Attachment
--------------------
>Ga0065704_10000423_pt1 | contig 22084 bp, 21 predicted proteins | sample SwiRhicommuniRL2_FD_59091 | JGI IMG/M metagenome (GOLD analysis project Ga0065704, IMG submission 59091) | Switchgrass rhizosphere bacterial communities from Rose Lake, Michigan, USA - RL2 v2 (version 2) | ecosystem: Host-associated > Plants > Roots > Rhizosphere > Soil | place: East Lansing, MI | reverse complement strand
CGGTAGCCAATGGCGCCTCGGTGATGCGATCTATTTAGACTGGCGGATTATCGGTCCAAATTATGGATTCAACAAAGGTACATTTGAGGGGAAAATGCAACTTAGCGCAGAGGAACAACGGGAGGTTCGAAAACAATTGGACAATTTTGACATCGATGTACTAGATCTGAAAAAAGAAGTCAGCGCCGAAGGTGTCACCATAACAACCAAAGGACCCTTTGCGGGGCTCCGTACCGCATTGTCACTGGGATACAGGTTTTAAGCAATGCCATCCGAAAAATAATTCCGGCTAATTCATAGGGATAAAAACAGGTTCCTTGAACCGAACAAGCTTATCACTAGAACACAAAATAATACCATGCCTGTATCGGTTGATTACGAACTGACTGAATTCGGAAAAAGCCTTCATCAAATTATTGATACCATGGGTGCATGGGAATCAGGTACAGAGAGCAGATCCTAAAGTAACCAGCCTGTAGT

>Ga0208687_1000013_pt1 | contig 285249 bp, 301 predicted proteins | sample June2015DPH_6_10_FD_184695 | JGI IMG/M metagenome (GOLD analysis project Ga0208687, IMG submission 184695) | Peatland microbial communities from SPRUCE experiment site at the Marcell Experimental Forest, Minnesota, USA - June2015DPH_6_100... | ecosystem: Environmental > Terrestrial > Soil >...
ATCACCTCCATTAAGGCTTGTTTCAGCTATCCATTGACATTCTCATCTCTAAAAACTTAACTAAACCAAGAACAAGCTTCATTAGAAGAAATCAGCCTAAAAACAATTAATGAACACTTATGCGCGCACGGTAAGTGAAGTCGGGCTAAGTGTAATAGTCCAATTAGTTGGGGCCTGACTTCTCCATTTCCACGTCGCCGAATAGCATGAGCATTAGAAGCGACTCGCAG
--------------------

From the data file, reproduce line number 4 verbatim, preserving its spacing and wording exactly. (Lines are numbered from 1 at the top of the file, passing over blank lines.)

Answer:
ATCACCTCCATTAAGGCTTGTTTCAGCTATCCATTGACATTCTCATCTCTAAAAACTTAACTAAACCAAGAACAAGCTTCATTAGAAGAAATCAGCCTAAAAACAATTAATGAACACTTATGCGCGCACGGTAAGTGAAGTCGGGCTAAGTGTAATAGTCCAATTAGTTGGGGCCTGACTTCTCCATTTCCACGTCGCCGAATAGCATGAGCATTAGAAGCGACTCGCAG